Sleep and the Microbiome
Sleep and Probiotics
The health of our microbiome (our unique mix of bacteria in the gut) is related to our general health in many ways, and it is clear the microbiome does much more than just aid the digestive functions. New research has discovered that these microbes also play a role in mental health and mood. Given this link between good bacteria in the gut and brain well being, it comes as no surprise that there is also a link between the microbiome and sleep.
Our microbiome is affected by diet, exercise, stressors, and, it turns out, even by our circadian rhythm (sleep cycle). Studies have established that impaired sleep patterns which disturb the circadian rhythms will also negatively affect the gut microbiome. (Study) (Study)
It is well established that both insomnia and depression “are linked to biological rhythms, immune function, and nutrient metabolism, but the exact mechanism is not yet clear. There is considerable evidence showing that the gut microbiome not only affects the digestive, metabolic, and immune functions of the host but also regulates host sleep and mental states through the microbiome-gut-brain axis.” (Study)
So, research clearly indicates that “disrupted gastrointestinal microbiomes play an important role in the development of mental disorders such as insomnia and depression.” (Study)
Thus, if sleep disorders can disrupt the microbiome, then perhaps fixing the microbiome will enhance quality sleep.
Research indicates that various bacterial metabolites made in the gut appear to be inducers of REM sleep, and may even impact the transition into deeper sleep.
Via the gut-brain-axis, the microbiome is linked to mood and stress response. We know that probiotic supplements (if they are the correct ones) can be of clinical benefit for treating stress and mood disorders, including anxiety and depression, both of which can have a negative impact on sleep.
Since, as we have already established, sleep disruption negatively impact the composition of bacteria in the gut, perhaps restoring those bacteria to their ideal balance, could help reverse the condition, leading to improved sleep patterns.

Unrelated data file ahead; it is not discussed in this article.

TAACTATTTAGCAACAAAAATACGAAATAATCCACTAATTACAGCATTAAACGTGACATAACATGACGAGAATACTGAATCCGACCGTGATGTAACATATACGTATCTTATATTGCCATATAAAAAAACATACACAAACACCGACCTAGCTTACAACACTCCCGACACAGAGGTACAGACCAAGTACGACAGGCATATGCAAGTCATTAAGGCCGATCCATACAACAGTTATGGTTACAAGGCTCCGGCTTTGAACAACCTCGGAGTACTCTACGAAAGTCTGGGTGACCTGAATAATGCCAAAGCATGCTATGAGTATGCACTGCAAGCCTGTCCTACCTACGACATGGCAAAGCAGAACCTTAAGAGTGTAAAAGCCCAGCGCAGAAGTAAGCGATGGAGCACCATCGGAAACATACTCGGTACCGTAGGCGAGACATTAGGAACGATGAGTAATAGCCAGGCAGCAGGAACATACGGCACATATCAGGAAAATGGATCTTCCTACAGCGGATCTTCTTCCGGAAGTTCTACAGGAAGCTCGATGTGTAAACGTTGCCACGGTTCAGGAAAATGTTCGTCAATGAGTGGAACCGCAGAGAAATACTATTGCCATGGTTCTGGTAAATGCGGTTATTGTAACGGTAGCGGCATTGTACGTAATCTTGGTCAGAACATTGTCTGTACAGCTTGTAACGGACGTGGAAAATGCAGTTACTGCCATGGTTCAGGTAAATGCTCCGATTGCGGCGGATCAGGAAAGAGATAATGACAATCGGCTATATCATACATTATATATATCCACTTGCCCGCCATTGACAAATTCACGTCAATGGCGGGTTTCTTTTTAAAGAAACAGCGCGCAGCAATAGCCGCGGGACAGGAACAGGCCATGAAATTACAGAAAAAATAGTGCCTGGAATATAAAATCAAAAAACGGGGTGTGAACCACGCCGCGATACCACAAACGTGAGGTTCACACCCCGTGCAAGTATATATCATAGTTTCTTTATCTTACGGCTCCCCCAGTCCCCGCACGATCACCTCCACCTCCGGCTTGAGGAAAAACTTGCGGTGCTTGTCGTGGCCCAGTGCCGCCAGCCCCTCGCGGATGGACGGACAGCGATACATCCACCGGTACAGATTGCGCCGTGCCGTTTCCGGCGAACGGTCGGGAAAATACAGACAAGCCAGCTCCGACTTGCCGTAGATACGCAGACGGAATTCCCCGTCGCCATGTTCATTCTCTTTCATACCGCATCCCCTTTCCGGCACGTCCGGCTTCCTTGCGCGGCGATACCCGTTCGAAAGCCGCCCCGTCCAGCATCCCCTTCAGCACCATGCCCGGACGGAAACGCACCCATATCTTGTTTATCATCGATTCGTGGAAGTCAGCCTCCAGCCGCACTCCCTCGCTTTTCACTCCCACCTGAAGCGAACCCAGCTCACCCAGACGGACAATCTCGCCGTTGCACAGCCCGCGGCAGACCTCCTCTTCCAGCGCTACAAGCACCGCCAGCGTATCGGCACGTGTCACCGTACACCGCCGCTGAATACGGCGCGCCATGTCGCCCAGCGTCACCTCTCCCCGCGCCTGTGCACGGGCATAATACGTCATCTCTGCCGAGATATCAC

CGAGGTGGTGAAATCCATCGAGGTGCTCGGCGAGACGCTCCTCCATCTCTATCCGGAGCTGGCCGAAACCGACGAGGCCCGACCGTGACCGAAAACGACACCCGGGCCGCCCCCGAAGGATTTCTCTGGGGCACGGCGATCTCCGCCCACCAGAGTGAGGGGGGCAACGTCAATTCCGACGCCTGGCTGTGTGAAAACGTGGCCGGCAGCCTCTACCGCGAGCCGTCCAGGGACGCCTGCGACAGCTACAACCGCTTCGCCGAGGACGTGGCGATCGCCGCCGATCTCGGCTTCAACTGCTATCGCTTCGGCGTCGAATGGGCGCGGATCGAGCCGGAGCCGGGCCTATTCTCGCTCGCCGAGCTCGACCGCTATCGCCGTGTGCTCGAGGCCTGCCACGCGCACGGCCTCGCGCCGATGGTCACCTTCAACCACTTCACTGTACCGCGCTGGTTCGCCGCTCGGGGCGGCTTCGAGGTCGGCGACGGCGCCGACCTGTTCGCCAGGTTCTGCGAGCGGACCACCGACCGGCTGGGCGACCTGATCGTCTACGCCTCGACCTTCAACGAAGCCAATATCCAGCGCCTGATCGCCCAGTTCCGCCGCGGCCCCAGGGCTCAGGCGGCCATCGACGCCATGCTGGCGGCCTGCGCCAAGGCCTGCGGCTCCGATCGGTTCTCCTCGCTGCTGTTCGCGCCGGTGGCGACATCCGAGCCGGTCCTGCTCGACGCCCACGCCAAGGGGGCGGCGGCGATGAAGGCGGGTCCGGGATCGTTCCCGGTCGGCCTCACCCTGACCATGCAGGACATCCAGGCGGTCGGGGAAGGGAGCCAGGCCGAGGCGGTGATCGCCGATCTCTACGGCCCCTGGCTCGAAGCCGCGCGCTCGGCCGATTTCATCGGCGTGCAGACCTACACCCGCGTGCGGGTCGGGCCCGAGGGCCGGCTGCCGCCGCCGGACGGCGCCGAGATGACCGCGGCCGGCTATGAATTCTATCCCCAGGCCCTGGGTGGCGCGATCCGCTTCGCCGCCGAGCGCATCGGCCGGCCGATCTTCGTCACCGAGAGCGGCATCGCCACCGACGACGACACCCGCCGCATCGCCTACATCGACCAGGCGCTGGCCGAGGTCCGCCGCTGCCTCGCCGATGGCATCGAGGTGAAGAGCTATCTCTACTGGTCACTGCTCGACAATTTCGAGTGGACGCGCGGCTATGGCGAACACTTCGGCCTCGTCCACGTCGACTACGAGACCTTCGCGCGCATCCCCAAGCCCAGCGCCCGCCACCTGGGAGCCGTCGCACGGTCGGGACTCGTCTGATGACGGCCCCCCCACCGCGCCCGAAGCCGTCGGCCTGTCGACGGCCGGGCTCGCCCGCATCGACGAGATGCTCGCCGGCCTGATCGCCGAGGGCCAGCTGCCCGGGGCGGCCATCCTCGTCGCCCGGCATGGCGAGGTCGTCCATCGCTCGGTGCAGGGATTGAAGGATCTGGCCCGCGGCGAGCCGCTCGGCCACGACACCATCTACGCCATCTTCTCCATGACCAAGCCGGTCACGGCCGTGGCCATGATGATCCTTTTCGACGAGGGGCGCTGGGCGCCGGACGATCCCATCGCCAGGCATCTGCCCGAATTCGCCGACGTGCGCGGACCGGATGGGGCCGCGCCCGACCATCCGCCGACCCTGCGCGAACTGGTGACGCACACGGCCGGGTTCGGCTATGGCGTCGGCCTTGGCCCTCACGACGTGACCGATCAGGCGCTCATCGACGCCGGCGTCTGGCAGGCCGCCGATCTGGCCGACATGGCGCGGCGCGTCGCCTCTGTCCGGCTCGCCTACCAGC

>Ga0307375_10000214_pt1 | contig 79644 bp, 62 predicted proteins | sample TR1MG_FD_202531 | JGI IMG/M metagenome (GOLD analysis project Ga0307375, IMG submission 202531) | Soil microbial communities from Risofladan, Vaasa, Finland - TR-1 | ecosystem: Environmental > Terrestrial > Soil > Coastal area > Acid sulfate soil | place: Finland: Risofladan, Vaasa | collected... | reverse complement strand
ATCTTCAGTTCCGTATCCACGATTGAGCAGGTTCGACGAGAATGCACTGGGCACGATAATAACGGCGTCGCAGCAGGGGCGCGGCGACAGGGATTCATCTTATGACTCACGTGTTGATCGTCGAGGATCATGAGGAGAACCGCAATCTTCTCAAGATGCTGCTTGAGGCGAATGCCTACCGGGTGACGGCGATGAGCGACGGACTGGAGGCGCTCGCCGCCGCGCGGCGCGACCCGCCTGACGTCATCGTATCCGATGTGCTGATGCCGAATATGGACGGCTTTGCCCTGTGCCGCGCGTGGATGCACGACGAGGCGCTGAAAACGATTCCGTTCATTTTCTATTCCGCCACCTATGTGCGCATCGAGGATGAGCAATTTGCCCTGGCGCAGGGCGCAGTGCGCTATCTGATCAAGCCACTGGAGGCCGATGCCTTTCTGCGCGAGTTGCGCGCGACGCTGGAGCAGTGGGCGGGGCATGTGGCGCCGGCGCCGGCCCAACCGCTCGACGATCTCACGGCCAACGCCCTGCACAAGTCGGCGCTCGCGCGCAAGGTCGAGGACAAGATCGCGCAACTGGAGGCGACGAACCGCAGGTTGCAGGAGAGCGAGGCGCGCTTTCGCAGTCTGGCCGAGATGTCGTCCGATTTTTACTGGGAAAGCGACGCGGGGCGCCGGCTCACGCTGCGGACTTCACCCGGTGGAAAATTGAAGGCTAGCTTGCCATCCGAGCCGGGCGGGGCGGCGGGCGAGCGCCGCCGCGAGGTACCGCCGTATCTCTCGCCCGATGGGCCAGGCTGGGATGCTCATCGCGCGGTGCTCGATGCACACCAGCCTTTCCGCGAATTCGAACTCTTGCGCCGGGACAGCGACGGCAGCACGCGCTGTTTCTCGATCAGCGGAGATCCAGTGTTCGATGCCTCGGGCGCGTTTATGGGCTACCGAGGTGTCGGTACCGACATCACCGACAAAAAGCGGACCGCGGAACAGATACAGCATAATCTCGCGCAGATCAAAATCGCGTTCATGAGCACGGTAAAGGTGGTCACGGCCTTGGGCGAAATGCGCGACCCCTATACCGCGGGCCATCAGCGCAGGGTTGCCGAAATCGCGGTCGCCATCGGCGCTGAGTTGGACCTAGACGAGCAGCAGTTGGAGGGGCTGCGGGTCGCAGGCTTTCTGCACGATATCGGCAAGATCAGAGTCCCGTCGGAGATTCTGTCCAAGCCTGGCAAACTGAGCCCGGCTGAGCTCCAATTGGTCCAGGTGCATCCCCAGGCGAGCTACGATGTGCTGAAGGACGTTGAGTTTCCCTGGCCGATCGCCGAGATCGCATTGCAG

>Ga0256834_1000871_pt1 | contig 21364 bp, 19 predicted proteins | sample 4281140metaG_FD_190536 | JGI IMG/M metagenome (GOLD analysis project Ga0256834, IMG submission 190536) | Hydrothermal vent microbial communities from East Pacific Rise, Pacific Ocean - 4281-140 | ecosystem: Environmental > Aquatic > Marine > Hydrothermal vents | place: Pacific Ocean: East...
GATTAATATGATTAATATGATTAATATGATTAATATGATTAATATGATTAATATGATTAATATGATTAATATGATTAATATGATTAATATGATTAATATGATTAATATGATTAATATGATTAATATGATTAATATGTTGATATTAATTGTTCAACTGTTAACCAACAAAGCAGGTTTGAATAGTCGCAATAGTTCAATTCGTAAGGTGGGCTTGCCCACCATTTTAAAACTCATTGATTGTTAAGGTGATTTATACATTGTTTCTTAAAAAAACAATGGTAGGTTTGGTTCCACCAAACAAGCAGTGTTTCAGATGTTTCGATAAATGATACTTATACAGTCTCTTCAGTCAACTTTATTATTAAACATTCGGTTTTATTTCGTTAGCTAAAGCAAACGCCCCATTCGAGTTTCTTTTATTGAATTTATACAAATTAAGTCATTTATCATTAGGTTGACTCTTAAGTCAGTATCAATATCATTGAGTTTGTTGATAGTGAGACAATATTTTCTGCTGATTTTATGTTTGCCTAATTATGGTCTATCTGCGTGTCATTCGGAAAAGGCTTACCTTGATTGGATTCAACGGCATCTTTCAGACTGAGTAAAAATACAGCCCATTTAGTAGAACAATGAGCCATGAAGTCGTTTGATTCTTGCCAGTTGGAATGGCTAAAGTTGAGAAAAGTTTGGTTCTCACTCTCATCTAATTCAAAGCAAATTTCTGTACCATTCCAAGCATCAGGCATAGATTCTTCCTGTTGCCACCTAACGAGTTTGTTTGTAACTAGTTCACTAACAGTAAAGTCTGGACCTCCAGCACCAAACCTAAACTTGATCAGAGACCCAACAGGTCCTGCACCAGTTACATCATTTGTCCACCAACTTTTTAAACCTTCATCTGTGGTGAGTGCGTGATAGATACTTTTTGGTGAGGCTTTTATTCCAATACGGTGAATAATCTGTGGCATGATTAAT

Aside from eating a diet including plenty of fiber and fermented foods, and trying to establish regular sleep routines, we can also use probiotic supplements to try and get our system back in order, especially if we suffer from insomnia.
As far as supplements go, I suggest the use of our Lactospore product. Rather that being a collection of bacteria, it is a spore which works to rebuild every individual’s ideal microbiome. (For more information on the subject of Lactospore follow this link: Lactospore)
Which Bacteria Helps with Sleep?
Now, let’s have a look at a clinical study that identified one particular bacteria which may be of help restoring normal sleep patterns.
“Here, we evaluated any beneficial effects of a potential probiotic bacterial strain (Lactobacillus plantarum MTCC 9510) in two different stress paradigms in mice.
Lactobacillus plantarum MTCC 9510 (2 × 1010 CFU per mice) was supplemented to male Swiss albino mice either subjected to chronic unpredictable mild stress or sleep deprivation (SD) stress. Various behavioural and biochemical tests along with selected gut bacterial abundances were determined. Lactobacillus plantarum MTCC 9510 supplementation prevented stress-induced behavioural despair (depression, anxiety, learning and memory, stereotypic behaviour), oxidative stress markers and inflammatory cytokines in brain and serum. Its supplementation also improved gut and blood brain barrier integrity.
Lactobacillus plantarum MTCC 9510 supplementation protects from chronic unpredictable and sleep deprivation-induced behaviour, biochemical and selected gut microbial aberrations in mice.” (Study)
This study did use a particular strain of L. plantarum, one which I could not find available commercially. Nonetheless, other strains of this bacteria are commonly available on the market, usually marketed for the treatment of IBS. And, given that IBS is linked to being hyper-susceptible to stress, it may be that any strain of L. plantarum will be beneficial for aiding in stress reduction, and improving sleep patterns. Should any readers out there find benefit from experimenting with L. plantarum, please let us know via the comments option, and we will share the information.
One other result of this study that is worthy of noting is the fact that the bacteria also “improved gut and blood brain barrier integrity”. Obviously gut integrity of is of great benefit for those suffering from leaky gut, but perhaps even more important is protecting the blood brain barrier. A thinning of this membrane is linked to a wide array of mental disorders (especially when gluten and casein can get into the brain), and now also to Alzheimer’s disease. (Article)
For more information on the subject of probiotics have a read of this older blog of mine: Probiotic Blog